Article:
HAMMOND — The Justice Department asked a federal judge Monday to grant the EPA access to nine properties in zone 3 of the USS Lead Superfund site in East Chicago, where the owners have refused to allow the agency to test soil or failed to respond to requests for access.
Five of the nine properties apparently are occupied, including one where tenants recently moved in, but the owner refused to grant access to the Environmental Protection Agency, court records show.
Of the 481 properties in zone 3, all owners have granted EPA access except the nine targeted in the request filed Monday in U.S. District Court in Hammond.
EPA sought the warrants to ensure the protection of human health and the environmental, an agency spokeswoman said. The U.S. Marshals Service will serve the nine property owners with court filings.
"Properties with lead and/or arsenic contamination exceeding (remedial action levels) are randomly dispersed throughout zone 3," EPA remedial project manager Sarah Rolfes wrote in a legal filing.
"Properties that are not contaminated are adjacent to properties that are. There is no way to predict whether a property will be contaminated or not. The only way to determine the presence of either lead or arsenic in quantities exceeding the remedial action levels is to sample the property."
In total, soil has been excavated at 582 properties in zones 2 and 3, EPA said.
Eleven properties in zone 3 and 151 properties in zone 2 still require excavation, though the numbers could change based on future sampling. EPA has not yet started excavation in zone 1, the site of the now-demolished West Calumet Housing Complex.
Records: Landlord refused testing
An EPA contractor worked to secure access agreements with property owners from November 2014 to March 2017, court records say.
EPA officials subsequently began attempting to contact Carmen Hurtado, the owner of a three-unit building at 4805 Grasselli Ave., in February 2018, court records say.
EPA staff sent several letters, which were returned unclaimed, and visited the property several times during the first half of 2018.
EPA officials spoke with tenants during visits to the property in July and August, and one of the tenants expressed an interest in having the soil tested.
An EPA official reached Hurtado by phone in late August, and she said she preferred to speak Spanish, court records say.
A Spanish-speaking EPA employee then called, and she told him "her home insurance agent had advised her against sampling," court records state.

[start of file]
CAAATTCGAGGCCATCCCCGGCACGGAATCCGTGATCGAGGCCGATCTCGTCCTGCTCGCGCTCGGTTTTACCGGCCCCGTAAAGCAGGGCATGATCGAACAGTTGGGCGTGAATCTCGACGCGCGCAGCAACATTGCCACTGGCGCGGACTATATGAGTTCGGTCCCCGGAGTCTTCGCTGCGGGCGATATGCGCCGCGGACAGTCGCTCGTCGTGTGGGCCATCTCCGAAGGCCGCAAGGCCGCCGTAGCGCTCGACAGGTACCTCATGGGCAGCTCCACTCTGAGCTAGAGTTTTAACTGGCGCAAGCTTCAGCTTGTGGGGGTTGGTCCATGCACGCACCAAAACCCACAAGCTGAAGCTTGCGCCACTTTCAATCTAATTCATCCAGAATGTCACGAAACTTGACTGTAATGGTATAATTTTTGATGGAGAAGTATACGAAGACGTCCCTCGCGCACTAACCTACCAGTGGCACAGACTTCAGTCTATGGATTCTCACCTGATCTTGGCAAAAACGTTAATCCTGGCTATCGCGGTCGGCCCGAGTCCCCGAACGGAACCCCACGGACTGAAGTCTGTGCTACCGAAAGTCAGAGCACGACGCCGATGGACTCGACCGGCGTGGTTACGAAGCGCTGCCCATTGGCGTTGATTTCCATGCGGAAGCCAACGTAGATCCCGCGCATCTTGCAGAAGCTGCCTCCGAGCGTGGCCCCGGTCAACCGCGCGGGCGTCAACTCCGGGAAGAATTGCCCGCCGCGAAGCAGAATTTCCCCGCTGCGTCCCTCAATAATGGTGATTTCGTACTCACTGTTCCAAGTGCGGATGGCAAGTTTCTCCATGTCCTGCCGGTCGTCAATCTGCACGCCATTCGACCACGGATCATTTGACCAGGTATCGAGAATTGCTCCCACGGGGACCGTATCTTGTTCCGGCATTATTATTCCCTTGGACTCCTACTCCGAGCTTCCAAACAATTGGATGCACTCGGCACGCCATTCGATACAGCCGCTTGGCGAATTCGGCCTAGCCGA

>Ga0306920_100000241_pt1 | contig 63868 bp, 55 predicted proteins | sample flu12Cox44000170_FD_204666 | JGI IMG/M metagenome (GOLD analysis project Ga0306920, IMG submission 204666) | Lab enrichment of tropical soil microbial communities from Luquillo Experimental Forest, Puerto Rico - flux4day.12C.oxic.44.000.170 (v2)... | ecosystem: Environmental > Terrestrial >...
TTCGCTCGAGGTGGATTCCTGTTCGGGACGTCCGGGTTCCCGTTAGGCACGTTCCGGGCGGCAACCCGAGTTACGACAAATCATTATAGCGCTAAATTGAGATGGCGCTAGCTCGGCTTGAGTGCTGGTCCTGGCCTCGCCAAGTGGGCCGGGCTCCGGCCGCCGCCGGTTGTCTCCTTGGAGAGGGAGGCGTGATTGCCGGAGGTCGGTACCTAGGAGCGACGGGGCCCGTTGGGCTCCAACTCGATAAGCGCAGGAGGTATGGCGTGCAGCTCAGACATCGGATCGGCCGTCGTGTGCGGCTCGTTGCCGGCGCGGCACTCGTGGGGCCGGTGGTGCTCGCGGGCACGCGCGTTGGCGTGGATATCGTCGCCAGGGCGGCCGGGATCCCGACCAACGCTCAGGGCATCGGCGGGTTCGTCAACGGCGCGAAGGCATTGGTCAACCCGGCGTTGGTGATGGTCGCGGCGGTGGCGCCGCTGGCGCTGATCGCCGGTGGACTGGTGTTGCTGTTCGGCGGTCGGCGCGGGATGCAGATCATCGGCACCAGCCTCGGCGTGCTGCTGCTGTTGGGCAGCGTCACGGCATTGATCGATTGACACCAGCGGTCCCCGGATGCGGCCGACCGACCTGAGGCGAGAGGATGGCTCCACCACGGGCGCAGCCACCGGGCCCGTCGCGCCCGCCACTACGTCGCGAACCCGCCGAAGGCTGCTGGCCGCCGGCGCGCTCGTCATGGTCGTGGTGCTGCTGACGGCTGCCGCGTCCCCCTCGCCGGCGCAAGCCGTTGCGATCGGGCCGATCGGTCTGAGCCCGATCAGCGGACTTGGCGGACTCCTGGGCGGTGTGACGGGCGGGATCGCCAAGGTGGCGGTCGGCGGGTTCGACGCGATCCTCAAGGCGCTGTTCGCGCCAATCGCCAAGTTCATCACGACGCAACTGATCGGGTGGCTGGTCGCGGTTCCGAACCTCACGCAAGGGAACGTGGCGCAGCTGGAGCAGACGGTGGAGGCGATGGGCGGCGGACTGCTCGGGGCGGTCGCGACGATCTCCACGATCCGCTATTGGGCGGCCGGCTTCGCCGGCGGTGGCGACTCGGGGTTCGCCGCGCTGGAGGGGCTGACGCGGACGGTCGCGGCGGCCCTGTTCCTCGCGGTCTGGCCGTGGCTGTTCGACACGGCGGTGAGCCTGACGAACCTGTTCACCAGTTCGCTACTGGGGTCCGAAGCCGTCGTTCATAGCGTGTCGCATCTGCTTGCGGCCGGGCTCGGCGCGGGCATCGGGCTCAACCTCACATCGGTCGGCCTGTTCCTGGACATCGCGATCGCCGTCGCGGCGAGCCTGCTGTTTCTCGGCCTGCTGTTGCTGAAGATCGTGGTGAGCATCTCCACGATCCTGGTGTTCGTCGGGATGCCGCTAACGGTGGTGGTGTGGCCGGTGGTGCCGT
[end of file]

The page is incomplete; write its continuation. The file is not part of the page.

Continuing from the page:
The EPA employee "made several attempts to convince Ms. Hurtado of the wisdom of sampling, but she still refused," a legal filing says.
Hurtado then asked the EPA employee how he got her phone number and told him she planned to change her number. She refused to provide her current address, court records say.
Communication attempts unanswered
Carol Webb, of 4744 Drummond St., and John Pavnic, of 4845 Ivy St., refused to grant EPA access to their properties, records show. Pavnic told an EPA official "he considered the possibility of contamination as the next owner's problem" and "has no interest in dealing with it."
Andrew Klobuchar, of 4807 Euclid Ave., and Maurice Monroe, of 4828 Parrish Ave., have not responded to multiple attempts to reach them, court records state.
Four of the nine properties for which EPA is seeking an administrative warrant are unoccupied.
The owners of 4924 Euclid Ave. and 4902-04 Ivy St. are deceased, and the homes are abandoned.
The owners at 4907 Drummond St. and 4913 Drummond St. could not be located, and the properties appear to be abandoned, court records say.
The sampling will be conducted outside of each home and will take about four hours to complete.
EPA is currently revising its feasibility study for zone 1, which was evacuated after the East Chicago Housing Authority informed residents it would be demolishing the West Calumet Housing Complex.
East Chicago has said the land will be zoned as residential, EPA said, so the agency is evaluating cleanup options.
"When the revised feasibility study is complete, the public will have an opportunity to review and submit comments," EPA said.